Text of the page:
No Nukes Is Good Nukes
By Tyler Wigg-Stevenson
September 25, 2009
And? The Bomb is so last century.
Except it’s not. With 20,000-plus nuclear weapons worldwide, and nuclear breakout threatening from North Korea to Iran, we’re actually headed toward a 21
century crisis—a “nuclear tipping point,” as Reagan’s Secretary of State, George Shultz, puts it.
That’s why what happened at the UN this week was critical—despite the fact that resolutions are just words, and the UN is notoriously non-committal. It means there’s a growing international consensus that global threats require a global response.
And that’s also why it’s necessary for the US to set a course for the long road to a nuclear weapons-free world, and to exercise leadership by bringing the fractious, grumbling “community” of nations with us. (That’s right, France, I’m looking at you.) As President Obama said in his address to the General Assembly, “In an era when our destiny is shared, power is no longer a zero sum game ... No world order that elevates one nation or group of people over another will succeed.”
A Biblical Perspective on Superpower
In the opening chapter of the biblical book of Habakkuk, God describes how he has roused the Babylonians—the superpower of their day—to judge Israel: “At kings they scoff, and at rulers they laugh. They laugh at every fortress, for they pile up earth and take it.” But we are not to confuse God’s use of Babylonian strength with approval of their violent ways: rather, the Babylonians are “guilty men, whose own might is their god!” (Habakkuk 1:10-11, ESV)
The moral of Habakkuk is not that national strength is a bad thing, but that a nation’s capacity to dominate others turns readily into idolatry. If only the Babylonians had known Psalm 33: “The king is not saved by his great army; a warrior is not delivered by his great strength. The war horse is a false hope for salvation, and by its great might it cannot rescue.”
Franklin Roosevelt, the American President who built (but didn’t live to use) the first nuclear weapons, remarked that global peace must rest “on the cooperative effort of the whole world.” These words proved prophetic when nuclear weapons gave humankind the technological capacity to wreak on a global scale the destruction and death that has been in our hearts since the Fall. It’s a good thing Cain didn’t have plutonium.
Not Strong Enough to be God
So the question to us, who live in the strongest nation in human history, is what we’re going to do with our superpower status. If you believe God is sovereign over human history, then ipso facto you believe God has allowed the United States to accumulate vast wealth and power. But to interpret this allowance as a blank check for domination is to ignore the all-too-real lesson of the Babylonians: in Habakkuk’s day, they were the greatest nation on earth; today, our military controls Babylon’s contemporary incarnation, Iraq.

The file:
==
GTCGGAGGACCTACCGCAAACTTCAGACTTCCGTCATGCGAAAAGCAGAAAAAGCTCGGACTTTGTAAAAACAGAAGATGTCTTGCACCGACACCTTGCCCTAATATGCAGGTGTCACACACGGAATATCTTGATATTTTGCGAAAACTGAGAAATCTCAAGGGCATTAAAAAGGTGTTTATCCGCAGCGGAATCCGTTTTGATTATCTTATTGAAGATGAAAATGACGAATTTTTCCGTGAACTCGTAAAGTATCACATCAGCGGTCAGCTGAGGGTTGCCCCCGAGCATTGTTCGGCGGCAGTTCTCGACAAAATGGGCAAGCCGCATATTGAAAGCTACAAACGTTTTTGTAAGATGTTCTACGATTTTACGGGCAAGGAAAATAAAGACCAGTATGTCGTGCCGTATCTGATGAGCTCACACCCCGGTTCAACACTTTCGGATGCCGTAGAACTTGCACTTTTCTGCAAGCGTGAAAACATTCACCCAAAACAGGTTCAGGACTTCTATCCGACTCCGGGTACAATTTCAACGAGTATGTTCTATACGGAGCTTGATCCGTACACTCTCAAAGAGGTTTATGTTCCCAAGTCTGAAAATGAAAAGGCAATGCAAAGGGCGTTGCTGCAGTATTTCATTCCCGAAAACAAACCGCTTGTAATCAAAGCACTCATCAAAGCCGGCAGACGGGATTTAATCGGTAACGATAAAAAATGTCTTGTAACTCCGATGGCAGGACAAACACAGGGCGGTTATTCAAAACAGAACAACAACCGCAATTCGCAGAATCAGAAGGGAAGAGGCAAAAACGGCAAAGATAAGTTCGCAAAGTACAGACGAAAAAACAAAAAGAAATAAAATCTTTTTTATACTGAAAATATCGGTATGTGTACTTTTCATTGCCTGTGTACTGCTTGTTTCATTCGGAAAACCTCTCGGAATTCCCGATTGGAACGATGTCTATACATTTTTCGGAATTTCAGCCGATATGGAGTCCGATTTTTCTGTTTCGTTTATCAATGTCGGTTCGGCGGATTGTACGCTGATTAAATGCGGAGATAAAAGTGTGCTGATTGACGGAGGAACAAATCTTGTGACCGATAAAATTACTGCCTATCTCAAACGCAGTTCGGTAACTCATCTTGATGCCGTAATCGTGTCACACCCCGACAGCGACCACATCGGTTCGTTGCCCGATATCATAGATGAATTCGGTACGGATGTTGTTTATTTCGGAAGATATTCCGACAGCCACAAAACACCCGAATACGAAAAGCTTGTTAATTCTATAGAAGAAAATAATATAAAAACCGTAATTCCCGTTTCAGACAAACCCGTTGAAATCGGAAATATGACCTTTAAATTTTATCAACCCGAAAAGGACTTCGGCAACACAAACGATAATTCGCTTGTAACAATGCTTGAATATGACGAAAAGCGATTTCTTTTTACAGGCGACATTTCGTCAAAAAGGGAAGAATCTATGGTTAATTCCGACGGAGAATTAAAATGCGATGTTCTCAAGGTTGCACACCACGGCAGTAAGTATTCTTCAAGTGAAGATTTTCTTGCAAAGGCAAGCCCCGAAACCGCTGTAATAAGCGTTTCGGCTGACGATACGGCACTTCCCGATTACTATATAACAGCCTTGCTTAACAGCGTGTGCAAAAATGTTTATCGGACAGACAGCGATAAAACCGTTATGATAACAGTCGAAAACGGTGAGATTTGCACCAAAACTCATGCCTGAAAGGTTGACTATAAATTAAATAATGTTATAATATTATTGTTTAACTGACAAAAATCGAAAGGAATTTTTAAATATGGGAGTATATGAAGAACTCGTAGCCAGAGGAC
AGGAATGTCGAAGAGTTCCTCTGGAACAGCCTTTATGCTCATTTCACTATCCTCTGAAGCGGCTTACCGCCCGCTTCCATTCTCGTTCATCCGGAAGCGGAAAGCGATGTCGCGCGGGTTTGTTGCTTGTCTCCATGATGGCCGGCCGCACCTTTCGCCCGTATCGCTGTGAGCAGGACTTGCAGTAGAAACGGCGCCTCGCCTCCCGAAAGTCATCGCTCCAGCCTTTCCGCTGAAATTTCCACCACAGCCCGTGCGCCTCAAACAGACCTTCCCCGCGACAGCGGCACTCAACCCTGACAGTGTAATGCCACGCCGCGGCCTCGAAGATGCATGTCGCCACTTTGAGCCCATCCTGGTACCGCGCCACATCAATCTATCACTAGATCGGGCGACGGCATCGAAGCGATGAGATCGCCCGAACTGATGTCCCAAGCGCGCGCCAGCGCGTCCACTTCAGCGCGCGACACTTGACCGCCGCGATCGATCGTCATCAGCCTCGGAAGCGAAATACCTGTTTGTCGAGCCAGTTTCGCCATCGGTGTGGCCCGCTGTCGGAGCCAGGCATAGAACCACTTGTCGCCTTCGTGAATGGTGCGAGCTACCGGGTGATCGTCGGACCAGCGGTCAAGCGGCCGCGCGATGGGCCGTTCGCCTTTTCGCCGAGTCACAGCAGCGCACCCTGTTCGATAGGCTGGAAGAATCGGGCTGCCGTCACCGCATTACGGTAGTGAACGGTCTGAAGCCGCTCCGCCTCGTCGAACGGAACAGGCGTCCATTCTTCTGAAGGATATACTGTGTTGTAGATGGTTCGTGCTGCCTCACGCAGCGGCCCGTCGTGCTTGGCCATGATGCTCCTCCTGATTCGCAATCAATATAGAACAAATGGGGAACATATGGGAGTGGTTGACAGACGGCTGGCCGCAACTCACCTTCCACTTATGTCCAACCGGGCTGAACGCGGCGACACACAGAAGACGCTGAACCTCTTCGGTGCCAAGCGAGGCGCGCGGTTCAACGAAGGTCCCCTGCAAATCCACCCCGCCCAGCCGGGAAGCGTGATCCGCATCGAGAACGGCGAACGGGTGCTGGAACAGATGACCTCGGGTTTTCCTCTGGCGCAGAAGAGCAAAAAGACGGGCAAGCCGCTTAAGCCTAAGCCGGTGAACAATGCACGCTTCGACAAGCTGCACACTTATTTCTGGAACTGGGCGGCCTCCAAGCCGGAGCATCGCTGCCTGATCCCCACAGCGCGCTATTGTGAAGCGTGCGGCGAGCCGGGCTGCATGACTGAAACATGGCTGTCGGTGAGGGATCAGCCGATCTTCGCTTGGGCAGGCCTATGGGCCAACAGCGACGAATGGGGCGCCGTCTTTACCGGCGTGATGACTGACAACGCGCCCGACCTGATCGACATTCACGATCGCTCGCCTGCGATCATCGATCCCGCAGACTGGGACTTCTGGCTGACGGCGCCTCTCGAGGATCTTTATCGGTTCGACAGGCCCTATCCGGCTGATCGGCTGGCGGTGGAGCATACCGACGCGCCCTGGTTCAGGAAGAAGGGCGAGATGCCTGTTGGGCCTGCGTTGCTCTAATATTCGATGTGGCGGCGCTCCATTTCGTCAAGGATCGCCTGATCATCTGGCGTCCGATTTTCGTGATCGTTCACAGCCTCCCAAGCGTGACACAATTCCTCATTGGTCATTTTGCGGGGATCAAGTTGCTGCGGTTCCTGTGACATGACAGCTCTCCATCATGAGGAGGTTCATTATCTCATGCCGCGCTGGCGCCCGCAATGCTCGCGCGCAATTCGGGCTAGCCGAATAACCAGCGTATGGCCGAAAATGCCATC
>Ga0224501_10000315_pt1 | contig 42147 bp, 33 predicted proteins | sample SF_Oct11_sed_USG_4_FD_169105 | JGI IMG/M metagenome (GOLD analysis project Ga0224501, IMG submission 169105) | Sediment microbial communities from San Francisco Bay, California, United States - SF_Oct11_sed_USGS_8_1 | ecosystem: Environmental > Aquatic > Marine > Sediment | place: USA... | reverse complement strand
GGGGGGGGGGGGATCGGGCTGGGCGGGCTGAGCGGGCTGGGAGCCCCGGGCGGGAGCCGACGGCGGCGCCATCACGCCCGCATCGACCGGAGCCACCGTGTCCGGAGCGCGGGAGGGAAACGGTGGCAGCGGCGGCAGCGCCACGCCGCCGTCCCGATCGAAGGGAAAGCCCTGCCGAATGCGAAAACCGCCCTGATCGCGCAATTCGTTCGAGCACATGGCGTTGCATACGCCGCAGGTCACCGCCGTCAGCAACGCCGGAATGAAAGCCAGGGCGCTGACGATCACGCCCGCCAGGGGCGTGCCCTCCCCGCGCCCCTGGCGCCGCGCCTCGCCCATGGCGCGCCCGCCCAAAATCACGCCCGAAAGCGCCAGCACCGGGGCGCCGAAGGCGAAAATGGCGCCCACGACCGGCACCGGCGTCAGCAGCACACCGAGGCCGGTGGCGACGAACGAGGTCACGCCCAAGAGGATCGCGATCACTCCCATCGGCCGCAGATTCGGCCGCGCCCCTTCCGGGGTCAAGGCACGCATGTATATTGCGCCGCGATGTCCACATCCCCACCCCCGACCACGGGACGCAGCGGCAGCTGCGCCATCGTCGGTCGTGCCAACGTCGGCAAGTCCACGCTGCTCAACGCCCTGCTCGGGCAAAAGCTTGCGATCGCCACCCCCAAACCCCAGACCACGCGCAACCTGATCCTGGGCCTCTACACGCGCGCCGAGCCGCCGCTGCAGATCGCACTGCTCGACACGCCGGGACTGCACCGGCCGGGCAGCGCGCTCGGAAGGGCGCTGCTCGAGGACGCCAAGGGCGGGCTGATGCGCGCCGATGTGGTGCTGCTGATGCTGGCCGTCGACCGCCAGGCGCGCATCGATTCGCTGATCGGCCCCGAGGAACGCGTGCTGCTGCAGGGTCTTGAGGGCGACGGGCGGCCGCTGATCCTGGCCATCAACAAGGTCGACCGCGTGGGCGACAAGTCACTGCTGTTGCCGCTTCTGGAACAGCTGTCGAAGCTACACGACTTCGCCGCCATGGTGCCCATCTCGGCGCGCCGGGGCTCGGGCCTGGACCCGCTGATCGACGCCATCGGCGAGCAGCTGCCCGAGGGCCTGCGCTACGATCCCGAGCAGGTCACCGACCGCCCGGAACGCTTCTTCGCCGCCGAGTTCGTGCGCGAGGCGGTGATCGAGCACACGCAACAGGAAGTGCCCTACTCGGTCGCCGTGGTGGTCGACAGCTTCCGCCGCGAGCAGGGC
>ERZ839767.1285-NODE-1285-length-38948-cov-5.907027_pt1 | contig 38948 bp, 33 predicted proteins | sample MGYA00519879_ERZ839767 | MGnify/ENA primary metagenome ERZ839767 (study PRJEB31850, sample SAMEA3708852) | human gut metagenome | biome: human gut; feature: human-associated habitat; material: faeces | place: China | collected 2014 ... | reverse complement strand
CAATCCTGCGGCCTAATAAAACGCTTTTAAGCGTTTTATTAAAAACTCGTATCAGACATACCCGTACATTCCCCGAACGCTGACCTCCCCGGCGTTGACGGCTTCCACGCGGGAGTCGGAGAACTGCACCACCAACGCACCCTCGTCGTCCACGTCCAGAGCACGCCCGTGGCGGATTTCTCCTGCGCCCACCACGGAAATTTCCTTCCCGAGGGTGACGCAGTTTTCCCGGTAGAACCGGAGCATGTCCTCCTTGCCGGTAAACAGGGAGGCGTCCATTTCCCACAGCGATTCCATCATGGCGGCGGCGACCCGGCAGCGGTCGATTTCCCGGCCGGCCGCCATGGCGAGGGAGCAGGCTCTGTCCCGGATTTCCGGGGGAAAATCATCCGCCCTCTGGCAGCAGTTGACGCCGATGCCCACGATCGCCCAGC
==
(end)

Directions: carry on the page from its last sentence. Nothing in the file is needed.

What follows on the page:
In recent years, America has tried what might be called the "great neoconservative experiment," which attempted the unrestrained projection of American power around the globe. But the resulting plummet in America’s global credibility, compounded by the inability of that strategy to deal with problems like Iran and North Korea—which can’t be bought or bombed into submission—proved the experiment a failure.
The theological truth that neoconservativism’s most die-hard, head-in-the-sand supporters have failed to recognize is that there’s no country strong or rich enough to take God’s place in charge of history. Wouldn’t it be a relief, instead, to stop trying? To use our power responsibly, recognizing that America is but one of the peoples in God’s global household, regarded equally under the divine gaze?
I say this as someone whose love for his country is only exceeded by his love for God and family. I’ve gotten used to the predictable attacks: “utopian,” “idealistic,” unrealistic” and worse. Some say that I need to live in the “real world.” But there is a simple response to this: Does God rule over the “real world” that you live in? And if so, what lesson from Scripture or history makes you believe that God will bless any one nation’s effort to achieve lasting domination?
A Mandate For Action
Let’s be clear: Foreign policy problems have explicitly theological solutions. The proliferation crises in Iran and North Korea, for example, have to be dealt with in the best, most prudential fashion. That’s why the consensus this week at the UN to help lock up nuclear material is so important. And I stand wholeheartedly with fellow conservatives like Johnny Hunt, Richard Land, Chuck Colson, James Merritt and others in their recent public reminder that a nuclear-armed Iran is flatly unacceptable.
Moreover, the world doesn’t rest on our shoulders. Obama, offering what one outlet called “put up or shut up” remarks to the General Assembly, said, “Those who used to chastise America for acting alone in the world cannot now stand by and wait for America to solve the world's problems alone.”
But I also hold, without apology or caveat, that those of us in America will succeed in navigating these choppy waters only if we have an overall foreign policy that honors God—for “the war horse is a false hope for salvation.” Because of this, it is incumbent on American Christians to take responsibility for our privilege of citizenship. I hope that you’ll join in taking steps to build a nation that, embracing justice, humility and righteousness as we address global challenges, acts in a way that befits God’s favor.
Tyler Wigg-Stevenson is the president of the Two Futures Project—an organization committed to helping American Christians exercise a witness of integrity on the nuclear issue—which has just launched a twelve-city speaking tour called “Two Futures, One Choice” to bring this message to churches nationwide. Check out their tour dates here.